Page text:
Readersforum's Blog

December 4, 2012

How Mergermania Is Destroying Book Publishing

bookstore_ap_img  By André Schiffrin
The recently announced merger of Penguin and Random House, which is owned by Bertelsmann in Germany, sent shock waves throughout Western publishing circles. This new leviathan will publish a quarter of all books appearing in English, with annual sales of close to $4 billion, yet it is being treated by The New York Times and other media as a routine and perhaps even beneficial development.

Since the 1980s, when Random House was purchased by Si Newhouse’s Advance Publications, mergers have swallowed up most small and independent US and British firms. Publishing has been so dominated by the major conglomerates that another merger seems natural, the Times suggests. Indeed, others can be expected to follow. Rupert Murdoch has already expressed his disappointment at not having bought Penguin and his desire to buy another large firm to merge with HarperCollins, a subsidiary of News Corporation, which his family controls.

In a way, there’s a logic to this analysis. The mergers are occurring because book publishing has proved to be less profitable than the conglomerates had hoped. For most of the past two centuries, Western houses averaged a mere 3 percent annual profit. The new owners had hoped to raise the rate closer to 25 percent, to match those of their other holdings: newspapers, magazines and TV stations (even though these depend on advertising). But try as it might, publishing failed to churn out enough bestsellers.

Then came the competition from Amazon, which has entered the publishing market itself, hiring agents and editors to help it find bestselling authors. Amazon has also forced publishers to accept its pricing of e-books at $9.99—which has drastically reduced their profit margins and has the additional benefit for Amazon of weakening sales of the traditional trade paperback, the format publishers have counted on as a dependable earner.  It has even refused to list the books of houses that resisted its policies. Amazingly, the Justice Department has taken an extremely narrow view of the antitrust laws, prosecuting the publishers resisting Amazon’s pricing rather than the behemoth pressuring them.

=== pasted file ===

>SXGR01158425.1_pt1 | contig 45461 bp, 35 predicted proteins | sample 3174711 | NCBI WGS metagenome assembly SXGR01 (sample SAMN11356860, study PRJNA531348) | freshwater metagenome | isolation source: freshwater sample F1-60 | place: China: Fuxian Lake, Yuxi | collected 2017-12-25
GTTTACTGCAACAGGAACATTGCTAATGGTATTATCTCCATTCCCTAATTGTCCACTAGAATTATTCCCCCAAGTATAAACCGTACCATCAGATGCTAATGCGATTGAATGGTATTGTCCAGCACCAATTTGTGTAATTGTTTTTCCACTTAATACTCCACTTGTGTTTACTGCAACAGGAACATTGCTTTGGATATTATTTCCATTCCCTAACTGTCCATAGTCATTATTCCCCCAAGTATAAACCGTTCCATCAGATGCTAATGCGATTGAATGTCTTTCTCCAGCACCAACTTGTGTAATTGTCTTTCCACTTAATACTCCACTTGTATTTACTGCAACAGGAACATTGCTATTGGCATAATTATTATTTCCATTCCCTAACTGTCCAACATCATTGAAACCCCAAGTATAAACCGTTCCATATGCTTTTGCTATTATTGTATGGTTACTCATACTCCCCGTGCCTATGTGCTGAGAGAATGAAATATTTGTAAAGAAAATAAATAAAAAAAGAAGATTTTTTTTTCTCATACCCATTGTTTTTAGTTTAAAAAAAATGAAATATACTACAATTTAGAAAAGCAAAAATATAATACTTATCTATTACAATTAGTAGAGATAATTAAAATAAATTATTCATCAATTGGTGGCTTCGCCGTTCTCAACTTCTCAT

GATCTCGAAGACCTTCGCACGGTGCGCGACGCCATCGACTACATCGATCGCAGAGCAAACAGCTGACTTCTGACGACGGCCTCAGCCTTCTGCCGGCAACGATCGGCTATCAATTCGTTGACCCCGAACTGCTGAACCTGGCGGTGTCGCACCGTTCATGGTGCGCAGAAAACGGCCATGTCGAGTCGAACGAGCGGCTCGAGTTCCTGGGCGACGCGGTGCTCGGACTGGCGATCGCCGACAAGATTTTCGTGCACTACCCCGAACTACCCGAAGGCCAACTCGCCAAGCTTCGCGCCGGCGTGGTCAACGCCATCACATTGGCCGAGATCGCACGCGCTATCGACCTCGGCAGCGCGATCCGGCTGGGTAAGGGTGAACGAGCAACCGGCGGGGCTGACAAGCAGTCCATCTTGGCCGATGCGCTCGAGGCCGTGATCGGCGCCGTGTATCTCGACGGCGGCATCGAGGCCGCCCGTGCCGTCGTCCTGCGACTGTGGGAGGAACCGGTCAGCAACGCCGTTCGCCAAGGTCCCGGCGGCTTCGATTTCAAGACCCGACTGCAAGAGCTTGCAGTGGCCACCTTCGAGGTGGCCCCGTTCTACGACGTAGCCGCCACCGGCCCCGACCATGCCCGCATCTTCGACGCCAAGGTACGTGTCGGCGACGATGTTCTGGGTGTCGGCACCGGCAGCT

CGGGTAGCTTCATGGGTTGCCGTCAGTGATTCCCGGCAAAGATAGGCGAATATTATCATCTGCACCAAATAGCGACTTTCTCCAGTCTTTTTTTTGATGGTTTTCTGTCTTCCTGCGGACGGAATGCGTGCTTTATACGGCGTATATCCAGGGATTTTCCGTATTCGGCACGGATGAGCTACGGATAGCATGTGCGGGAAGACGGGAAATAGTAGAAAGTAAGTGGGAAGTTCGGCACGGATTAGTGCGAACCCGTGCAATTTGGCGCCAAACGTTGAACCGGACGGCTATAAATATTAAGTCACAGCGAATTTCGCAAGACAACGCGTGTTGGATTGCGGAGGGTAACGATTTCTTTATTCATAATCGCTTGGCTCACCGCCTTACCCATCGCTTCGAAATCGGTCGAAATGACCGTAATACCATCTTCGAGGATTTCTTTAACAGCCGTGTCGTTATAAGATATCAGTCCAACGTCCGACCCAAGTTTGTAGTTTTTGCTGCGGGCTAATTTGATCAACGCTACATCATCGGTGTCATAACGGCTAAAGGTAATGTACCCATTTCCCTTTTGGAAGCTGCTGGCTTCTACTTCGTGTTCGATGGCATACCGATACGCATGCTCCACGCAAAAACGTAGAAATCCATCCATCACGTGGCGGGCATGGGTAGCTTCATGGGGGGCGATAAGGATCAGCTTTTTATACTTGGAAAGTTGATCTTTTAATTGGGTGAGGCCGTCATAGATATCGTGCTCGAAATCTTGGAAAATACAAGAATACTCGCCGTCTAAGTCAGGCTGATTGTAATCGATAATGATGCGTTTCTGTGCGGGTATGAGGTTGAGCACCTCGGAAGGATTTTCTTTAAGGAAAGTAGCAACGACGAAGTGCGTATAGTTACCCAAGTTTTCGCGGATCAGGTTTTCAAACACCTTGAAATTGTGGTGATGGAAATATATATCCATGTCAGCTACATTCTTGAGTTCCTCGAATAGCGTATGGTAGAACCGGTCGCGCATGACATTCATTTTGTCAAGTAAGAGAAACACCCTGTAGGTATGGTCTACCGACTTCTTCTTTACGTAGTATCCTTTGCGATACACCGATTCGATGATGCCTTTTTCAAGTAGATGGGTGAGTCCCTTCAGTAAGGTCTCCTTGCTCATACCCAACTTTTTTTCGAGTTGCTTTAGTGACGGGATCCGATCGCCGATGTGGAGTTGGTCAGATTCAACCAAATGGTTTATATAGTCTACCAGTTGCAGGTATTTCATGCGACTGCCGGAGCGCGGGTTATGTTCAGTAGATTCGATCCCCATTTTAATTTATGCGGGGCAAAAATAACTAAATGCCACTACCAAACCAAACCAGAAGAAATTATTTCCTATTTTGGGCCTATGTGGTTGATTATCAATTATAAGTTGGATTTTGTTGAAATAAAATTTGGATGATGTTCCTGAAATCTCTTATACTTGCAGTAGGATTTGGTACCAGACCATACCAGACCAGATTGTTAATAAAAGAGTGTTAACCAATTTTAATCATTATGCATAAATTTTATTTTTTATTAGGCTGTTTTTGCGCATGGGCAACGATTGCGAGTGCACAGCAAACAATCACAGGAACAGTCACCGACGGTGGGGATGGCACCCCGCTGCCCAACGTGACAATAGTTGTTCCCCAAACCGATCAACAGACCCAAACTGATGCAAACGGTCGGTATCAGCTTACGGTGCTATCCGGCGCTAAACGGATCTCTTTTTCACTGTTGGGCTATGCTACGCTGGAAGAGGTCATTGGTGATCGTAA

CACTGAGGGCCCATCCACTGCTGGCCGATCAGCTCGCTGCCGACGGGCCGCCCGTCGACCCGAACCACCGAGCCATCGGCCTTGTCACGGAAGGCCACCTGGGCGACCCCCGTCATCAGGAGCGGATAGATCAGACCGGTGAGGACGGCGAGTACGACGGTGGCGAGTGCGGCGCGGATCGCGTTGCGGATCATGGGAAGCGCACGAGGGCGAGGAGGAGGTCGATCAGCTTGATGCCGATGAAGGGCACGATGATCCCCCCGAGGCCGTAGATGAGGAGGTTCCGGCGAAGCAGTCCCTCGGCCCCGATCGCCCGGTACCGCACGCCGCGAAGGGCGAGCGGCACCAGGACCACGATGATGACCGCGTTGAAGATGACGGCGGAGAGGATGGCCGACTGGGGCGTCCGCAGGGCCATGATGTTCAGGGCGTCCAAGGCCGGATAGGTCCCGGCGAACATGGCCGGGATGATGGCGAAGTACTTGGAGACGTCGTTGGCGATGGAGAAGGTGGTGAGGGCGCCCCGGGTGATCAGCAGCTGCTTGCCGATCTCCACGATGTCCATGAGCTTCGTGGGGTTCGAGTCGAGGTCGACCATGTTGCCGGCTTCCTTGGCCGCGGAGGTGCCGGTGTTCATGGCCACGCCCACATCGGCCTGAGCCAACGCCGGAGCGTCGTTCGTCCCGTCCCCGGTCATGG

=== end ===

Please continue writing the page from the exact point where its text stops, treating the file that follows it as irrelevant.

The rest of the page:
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November 6, 2012

Book publishers have long been playing into Amazon’s hands

Penguin, soon to get into bed with Random House.

The proposed merger of Penguin and Random House might be too late for a publishing industry seemingly set on self-destruction.

By John Naughton

There’s something quaintly touching about the spectacle of two publishing conglomerates – Bertelsmann and Pearson – arranging for their book-publishing arms (Random House and Penguin respectively) to huddle together for warmth against the icy blasts coming from California (Google and Apple) and Seattle (Amazon). When the deal (which still has to be approved by regulators) was announced, there was the usual corporate guff about “synergies” – aka job losses – and about how the new partnership will be “the world’s leading publishing house”, which will give it “the upper hand” in its dealings with Apple and Amazon.

Ho, ho. In the long view of history, the Bertelsmann-Pearson deal will be seen as just the latest instalment of a long-running story: a tale of formerly dominant industries trying to prevent their venerable business models being dismantled by the internet. The early victims were travel agents, record labels, newspapers, magazines and broadcast networks.

In each case, the relevant executives could be heard loudly declaring that while it was indeed the case that the guys “over there” (gesturing in the direction of some other industry) were being disintermediated by the network, nevertheless the speaker’s own industry was special and therefore immune from technological contagion. Universities and book publishers have been arguing like this for quite a while. The Bertelsmann-Pearson deal suggests that the publishers have finally heard the tocsin. Universities haven’t got the message yet.